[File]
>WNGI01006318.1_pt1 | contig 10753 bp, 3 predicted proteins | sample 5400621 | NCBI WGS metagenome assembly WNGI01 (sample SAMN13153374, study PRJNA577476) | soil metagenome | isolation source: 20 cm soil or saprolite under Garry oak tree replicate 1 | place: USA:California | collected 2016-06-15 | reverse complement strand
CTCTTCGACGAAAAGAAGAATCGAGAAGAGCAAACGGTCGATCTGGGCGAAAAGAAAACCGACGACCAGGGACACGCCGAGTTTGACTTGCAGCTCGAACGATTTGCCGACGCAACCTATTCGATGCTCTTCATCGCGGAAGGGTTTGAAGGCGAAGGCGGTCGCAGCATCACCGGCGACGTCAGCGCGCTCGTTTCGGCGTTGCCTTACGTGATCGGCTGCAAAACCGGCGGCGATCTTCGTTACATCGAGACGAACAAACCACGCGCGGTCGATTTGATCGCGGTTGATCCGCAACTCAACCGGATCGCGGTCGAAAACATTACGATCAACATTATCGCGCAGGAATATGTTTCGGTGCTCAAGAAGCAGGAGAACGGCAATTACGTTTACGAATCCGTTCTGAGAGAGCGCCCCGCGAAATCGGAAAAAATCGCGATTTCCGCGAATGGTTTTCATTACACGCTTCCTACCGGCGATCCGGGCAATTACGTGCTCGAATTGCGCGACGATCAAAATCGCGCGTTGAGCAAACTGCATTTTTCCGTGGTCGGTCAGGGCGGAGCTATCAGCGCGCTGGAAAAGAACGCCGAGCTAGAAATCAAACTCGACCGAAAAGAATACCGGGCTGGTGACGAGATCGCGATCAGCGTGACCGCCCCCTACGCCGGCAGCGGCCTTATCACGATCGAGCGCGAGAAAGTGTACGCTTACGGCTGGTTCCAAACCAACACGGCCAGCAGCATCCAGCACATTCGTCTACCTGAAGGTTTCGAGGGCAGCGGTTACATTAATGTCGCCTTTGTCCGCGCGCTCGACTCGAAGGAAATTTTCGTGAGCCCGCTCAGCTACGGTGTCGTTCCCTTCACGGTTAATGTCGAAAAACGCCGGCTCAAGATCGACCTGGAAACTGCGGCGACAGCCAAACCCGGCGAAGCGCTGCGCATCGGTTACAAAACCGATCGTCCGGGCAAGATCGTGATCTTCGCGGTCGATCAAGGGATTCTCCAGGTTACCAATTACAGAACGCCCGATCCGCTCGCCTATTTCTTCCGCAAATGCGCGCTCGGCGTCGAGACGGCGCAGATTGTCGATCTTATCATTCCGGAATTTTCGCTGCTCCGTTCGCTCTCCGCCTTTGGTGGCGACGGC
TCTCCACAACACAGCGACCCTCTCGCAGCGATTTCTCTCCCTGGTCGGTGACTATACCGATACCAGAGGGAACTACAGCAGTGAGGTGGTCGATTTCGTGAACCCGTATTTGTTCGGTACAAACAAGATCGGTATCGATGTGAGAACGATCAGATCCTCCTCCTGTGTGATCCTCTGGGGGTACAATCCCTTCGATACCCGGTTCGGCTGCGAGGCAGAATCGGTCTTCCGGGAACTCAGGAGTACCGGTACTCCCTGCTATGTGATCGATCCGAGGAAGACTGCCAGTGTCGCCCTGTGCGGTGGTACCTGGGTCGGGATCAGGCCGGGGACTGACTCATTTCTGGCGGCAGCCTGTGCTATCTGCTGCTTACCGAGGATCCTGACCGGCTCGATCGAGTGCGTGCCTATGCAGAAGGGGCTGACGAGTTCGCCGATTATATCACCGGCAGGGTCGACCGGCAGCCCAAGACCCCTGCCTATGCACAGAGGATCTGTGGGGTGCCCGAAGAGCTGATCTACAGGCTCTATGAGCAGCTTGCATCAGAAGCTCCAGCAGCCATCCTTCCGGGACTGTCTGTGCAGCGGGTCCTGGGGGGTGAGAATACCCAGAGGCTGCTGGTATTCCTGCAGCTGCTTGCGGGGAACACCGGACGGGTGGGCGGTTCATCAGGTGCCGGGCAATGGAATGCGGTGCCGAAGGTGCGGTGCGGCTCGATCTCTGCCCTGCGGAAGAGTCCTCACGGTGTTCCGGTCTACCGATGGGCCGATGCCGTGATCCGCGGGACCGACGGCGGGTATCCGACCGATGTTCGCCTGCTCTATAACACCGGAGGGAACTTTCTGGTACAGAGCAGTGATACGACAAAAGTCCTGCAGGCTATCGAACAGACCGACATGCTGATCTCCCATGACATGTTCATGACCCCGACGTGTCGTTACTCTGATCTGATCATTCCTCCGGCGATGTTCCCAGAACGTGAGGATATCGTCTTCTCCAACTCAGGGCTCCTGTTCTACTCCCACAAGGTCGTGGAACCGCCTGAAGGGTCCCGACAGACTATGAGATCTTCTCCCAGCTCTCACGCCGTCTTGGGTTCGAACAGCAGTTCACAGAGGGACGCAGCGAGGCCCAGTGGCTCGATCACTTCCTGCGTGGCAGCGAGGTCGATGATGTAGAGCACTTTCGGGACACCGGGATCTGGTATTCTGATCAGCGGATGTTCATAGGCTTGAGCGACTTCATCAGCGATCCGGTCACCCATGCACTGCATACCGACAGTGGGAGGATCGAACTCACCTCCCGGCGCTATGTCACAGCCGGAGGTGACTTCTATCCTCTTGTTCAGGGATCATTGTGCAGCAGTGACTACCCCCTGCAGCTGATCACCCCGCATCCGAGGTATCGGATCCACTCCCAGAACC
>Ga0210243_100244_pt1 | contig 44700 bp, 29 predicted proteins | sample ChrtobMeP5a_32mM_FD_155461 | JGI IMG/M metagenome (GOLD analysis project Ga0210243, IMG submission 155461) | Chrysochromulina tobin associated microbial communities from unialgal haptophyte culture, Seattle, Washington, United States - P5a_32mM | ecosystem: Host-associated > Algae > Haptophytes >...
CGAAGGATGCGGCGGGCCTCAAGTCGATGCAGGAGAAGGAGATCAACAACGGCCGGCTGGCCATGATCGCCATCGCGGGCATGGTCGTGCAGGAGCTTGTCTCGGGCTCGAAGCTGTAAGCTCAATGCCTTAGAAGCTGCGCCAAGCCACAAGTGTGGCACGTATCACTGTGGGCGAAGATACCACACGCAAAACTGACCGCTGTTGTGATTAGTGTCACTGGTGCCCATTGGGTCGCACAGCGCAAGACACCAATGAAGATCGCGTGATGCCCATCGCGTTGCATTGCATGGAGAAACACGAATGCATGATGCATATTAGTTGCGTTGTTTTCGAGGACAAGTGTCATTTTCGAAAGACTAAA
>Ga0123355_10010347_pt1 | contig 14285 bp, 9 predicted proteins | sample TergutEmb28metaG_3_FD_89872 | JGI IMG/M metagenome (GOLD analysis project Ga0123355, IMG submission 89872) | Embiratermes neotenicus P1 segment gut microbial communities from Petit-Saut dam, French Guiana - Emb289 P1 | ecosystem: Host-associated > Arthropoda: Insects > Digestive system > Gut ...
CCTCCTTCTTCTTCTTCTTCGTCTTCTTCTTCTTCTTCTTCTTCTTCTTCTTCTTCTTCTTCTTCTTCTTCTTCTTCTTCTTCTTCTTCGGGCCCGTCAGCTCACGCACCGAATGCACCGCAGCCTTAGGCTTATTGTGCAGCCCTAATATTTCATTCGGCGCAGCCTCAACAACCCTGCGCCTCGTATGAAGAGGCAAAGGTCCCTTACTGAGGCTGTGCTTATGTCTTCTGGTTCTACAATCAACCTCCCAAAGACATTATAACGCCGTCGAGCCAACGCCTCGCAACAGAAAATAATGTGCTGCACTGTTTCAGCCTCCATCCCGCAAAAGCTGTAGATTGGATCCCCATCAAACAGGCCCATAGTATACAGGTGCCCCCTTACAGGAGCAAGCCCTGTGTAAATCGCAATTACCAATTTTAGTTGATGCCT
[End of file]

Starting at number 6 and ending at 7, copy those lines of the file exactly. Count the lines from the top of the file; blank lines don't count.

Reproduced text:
>Ga0123355_10010347_pt1 | contig 14285 bp, 9 predicted proteins | sample TergutEmb28metaG_3_FD_89872 | JGI IMG/M metagenome (GOLD analysis project Ga0123355, IMG submission 89872) | Embiratermes neotenicus P1 segment gut microbial communities from Petit-Saut dam, French Guiana - Emb289 P1 | ecosystem: Host-associated > Arthropoda: Insects > Digestive system > Gut ...
CCTCCTTCTTCTTCTTCTTCGTCTTCTTCTTCTTCTTCTTCTTCTTCTTCTTCTTCTTCTTCTTCTTCTTCTTCTTCTTCTTCTTCTTCGGGCCCGTCAGCTCACGCACCGAATGCACCGCAGCCTTAGGCTTATTGTGCAGCCCTAATATTTCATTCGGCGCAGCCTCAACAACCCTGCGCCTCGTATGAAGAGGCAAAGGTCCCTTACTGAGGCTGTGCTTATGTCTTCTGGTTCTACAATCAACCTCCCAAAGACATTATAACGCCGTCGAGCCAACGCCTCGCAACAGAAAATAATGTGCTGCACTGTTTCAGCCTCCATCCCGCAAAAGCTGTAGATTGGATCCCCATCAAACAGGCCCATAGTATACAGGTGCCCCCTTACAGGAGCAAGCCCTGTGTAAATCGCAATTACCAATTTTAGTTGATGCCT